Most lenses for Nikon and Canon APS-C SLRs seem to be much larger than Sony E-mount lenses, despite the sensor size being the same (APS-C). This holds for both primes and zooms, and it holds for the diameter, length and weight.

I understand why the NEX cameras are much smaller than corresponding SLRs. But why are the lenses smaller?

I understand that some SLR lenses are full-frame lenses mounted on an APS-C body, but that explains only some cases (please correct me if I'm wrong). What about the others?

Is it because the Nikon mount is designed for full-frame and imposes an overhead for APS-C lenses? This explanation isn't satisfying, either -- wouldn't that overhead be only in terms of the diameter and not the length? Even the diameter needs to be more only at the point where the lens connects to the camera and not throughout the length of the lens. But SLR lenses are both longer and have a greater diameter than NEX lenses. And in any case, this theory doesn't address Canon lenses. Finally, Sony also shares the E-mount between APS-C and FF, and that doesn't make E-mount lenses bigger, so why would it make Nikon lenses bigger?

Is it just the target market -- people who care about size and weight are more likely to use mirrorless cameras than people who don't care as much, so Canon and Nikon don't focus so much on reducing the size and weight, and even if they did focus on it, their users wouldn't care as much as Sony users?

Is it something special about Sony, or about the E-mount? Are Sony A-mount lenses as bulky and heavy as SLR lenses, or as small and light as E-mount leses?

Or is it something about mirrorless cameras? I fail to see how the camera technology affects the lens, but I wanted to mention it as a possibility.

So, what is it? Why are lenses for Canon and Nikon APS-C SLRs so much bulkier than NEX lenses?

  • 1
    \$\begingroup\$ I'm not that familiar with E mount lenses, but are EF-s lenses really that much bigger? Any EF lens is made for FF and would be expected to be larger, but any EF-s (which is the minority of Canon's lens line up) is designed for APS-c. \$\endgroup\$
    – AJ Henderson
    Jun 5, 2014 at 17:40
  • 4
    \$\begingroup\$ Is 12 question marks in one question a Photo SO record? \$\endgroup\$
    – db9dreamer
    Jun 5, 2014 at 18:33
  • \$\begingroup\$ I once compared the weight of lenses designed for Sony E-mount and "normal" SLR-mount. There is no great difference. A good quality lens is heavier than a cheap lens, as expected, but among similar quality level of lenses for each mount type there was no big difference in weight. \$\endgroup\$ Jun 5, 2014 at 22:37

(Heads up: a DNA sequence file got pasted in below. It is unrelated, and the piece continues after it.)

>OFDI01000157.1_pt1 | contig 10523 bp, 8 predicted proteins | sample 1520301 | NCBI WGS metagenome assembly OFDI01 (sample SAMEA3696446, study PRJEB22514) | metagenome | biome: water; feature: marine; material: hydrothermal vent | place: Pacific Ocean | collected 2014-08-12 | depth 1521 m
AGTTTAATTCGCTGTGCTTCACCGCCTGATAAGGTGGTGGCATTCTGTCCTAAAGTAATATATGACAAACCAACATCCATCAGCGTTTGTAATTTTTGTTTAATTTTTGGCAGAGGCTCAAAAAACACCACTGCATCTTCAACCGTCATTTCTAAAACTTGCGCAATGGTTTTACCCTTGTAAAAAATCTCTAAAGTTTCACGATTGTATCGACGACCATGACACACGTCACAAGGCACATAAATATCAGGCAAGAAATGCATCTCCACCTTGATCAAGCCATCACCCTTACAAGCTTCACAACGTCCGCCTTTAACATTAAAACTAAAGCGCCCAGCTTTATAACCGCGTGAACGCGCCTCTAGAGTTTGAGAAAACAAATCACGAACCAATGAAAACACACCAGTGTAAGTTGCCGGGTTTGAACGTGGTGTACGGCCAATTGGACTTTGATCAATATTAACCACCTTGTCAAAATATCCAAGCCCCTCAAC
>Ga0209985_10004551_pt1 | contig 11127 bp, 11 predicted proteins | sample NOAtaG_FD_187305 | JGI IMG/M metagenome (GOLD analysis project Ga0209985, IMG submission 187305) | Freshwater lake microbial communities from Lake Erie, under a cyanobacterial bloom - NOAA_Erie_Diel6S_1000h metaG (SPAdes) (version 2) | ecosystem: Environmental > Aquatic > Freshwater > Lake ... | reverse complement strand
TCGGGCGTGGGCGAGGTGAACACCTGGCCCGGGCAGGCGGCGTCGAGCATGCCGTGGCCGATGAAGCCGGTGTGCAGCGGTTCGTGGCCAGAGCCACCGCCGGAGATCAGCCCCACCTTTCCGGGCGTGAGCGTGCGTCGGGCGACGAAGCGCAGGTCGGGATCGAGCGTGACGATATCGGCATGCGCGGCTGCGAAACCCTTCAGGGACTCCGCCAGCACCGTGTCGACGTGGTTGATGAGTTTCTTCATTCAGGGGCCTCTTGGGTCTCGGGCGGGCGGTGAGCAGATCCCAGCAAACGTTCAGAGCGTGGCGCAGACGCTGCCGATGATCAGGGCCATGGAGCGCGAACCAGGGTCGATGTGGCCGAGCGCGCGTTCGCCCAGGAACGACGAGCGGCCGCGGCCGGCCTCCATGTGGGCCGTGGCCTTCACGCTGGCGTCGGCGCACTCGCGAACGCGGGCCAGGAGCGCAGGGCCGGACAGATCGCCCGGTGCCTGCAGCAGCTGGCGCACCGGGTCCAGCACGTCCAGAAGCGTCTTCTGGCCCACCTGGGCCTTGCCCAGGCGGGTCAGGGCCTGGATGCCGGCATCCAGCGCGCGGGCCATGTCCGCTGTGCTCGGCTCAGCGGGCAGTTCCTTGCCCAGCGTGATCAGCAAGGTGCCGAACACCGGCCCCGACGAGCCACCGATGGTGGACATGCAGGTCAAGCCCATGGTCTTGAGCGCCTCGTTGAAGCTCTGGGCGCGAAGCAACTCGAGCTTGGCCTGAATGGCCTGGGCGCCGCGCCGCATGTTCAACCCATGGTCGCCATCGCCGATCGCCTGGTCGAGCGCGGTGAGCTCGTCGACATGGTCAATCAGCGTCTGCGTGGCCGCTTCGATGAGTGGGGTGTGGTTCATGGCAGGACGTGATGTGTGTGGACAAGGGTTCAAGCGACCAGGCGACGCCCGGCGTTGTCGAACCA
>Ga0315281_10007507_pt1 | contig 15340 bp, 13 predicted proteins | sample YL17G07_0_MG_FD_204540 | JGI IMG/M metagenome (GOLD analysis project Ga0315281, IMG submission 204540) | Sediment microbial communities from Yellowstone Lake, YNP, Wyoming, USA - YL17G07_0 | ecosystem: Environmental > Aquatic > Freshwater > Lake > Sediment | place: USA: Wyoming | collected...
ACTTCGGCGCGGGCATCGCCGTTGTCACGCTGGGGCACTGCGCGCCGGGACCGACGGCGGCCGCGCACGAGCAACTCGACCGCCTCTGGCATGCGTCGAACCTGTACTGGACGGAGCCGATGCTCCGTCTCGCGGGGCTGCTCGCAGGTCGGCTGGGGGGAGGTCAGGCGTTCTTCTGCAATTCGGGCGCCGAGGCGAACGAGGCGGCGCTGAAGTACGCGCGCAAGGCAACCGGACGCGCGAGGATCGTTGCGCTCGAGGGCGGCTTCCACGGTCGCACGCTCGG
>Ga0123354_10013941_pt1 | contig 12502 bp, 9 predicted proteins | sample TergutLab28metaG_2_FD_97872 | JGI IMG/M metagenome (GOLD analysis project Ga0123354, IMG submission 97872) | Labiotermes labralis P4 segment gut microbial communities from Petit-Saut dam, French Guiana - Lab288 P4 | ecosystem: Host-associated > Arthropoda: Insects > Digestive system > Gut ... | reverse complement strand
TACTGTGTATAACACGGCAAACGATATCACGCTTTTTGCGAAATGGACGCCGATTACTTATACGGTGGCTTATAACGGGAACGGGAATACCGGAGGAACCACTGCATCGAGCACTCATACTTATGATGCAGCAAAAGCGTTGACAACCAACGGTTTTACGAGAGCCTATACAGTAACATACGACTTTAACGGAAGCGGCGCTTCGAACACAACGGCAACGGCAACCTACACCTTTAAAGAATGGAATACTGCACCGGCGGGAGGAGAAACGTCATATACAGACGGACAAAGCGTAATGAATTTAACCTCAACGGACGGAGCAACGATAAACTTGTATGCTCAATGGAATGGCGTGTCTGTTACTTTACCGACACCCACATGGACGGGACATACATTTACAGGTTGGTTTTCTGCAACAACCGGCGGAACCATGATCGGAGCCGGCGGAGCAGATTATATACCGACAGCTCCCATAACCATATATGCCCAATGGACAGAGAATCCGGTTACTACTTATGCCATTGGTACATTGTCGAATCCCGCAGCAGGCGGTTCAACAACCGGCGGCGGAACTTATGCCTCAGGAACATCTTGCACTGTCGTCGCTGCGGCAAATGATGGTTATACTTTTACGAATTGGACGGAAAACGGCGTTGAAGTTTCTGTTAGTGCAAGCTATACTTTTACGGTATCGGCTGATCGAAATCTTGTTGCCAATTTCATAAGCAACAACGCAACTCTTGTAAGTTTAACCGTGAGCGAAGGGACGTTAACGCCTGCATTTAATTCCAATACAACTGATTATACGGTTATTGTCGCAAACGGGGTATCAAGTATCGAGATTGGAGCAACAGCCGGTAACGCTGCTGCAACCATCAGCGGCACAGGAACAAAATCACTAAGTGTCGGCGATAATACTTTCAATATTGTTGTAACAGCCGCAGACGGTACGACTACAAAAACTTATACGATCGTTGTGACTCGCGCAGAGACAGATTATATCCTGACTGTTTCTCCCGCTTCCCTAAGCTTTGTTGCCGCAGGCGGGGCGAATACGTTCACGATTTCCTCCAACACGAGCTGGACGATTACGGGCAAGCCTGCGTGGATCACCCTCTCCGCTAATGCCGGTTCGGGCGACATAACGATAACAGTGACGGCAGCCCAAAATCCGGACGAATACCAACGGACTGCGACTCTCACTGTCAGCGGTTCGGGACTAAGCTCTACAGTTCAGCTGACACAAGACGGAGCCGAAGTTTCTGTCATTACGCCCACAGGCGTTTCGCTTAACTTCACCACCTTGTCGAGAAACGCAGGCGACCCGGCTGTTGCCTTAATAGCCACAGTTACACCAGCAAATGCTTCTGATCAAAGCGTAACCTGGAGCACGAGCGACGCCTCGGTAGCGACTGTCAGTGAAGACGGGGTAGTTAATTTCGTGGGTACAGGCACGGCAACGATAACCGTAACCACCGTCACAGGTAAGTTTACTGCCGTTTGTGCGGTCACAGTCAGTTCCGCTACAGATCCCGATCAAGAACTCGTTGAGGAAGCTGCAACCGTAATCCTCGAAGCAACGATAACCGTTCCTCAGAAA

• \$\begingroup\$ Not all SLR lenses are "so much larger than Sony E mount lenses". Among the lenses designed to work only with APS-C cameras there are many that are of comparable size and weight to Sony E-mount lenses. \$\endgroup\$
    – Michael C
    Jun 5, 2014 at 23:57
  • 1
    \$\begingroup\$ There are no APS-C sized prime lenses in the Nikon and Canon lens systems, only zooms. Most of those APS-C zooms are smaller/lighter than their full frame counterparts. \$\endgroup\$
    – Michael C
    Jun 5, 2014 at 23:59

1 Answer 1


Actually, they aren't much smaller. Lens size for similar formats is actually pretty comparable, if you look at similarly speced APS-C vs. APS-C designed lenses. Take the examples (on camerasize.com) of 18-55 kit lenses, the 55-210 vs. a 55-250, or crop 35/1.8 lenses.

The size difference is mostly between full frame and crop lenses. But if you look at a full-frame e-mount lens vs. a full-frame EOS lens, say, a 24-70/4, again, the sizes are pretty similar.

The mirrorless lenses tend to get smaller when the sensor (and image circle required of the lens) gets smaller. As in micro four-thirds vs. APS-C.

  • \$\begingroup\$ Thanks, inkista. In the comparison links you've posted, the length of the lenses is indeed mostly the same, but I did find the SLR lenses to be a little wider than the E-mount lenses. \$\endgroup\$ Jun 7, 2014 at 1:54
  • \$\begingroup\$ Think that may have to do with the lens mount diameter ("throat"), too. E-mount has a 46mm diameter; Canon EOS is 54mm. \$\endgroup\$
    – inkista
    Jun 7, 2014 at 19:51
  • \$\begingroup\$ Then why does the EOS lens have to be wider throughout? It can be wide only at its "throat". This is something I asked in my question, as well. \$\endgroup\$ Jun 8, 2014 at 4:22
  • \$\begingroup\$ Probably to keep from impinging on the image circle. \$\endgroup\$
    – inkista
    Jun 9, 2014 at 0:54
  • \$\begingroup\$ Unless you're talking about using an FF lens on an APS-C camera, the image circle of the Canon and Sony APS-C cameras should be the same, which means that the Canon lens shouldn't need to be wider except at the point where it connects to the body ("throat"). \$\endgroup\$ Jun 9, 2014 at 2:23

Your Answer

By clicking “Post Your Answer”, you agree to our terms of service and acknowledge you have read our privacy policy.

Not the answer you're looking for? Browse other questions tagged or ask your own question.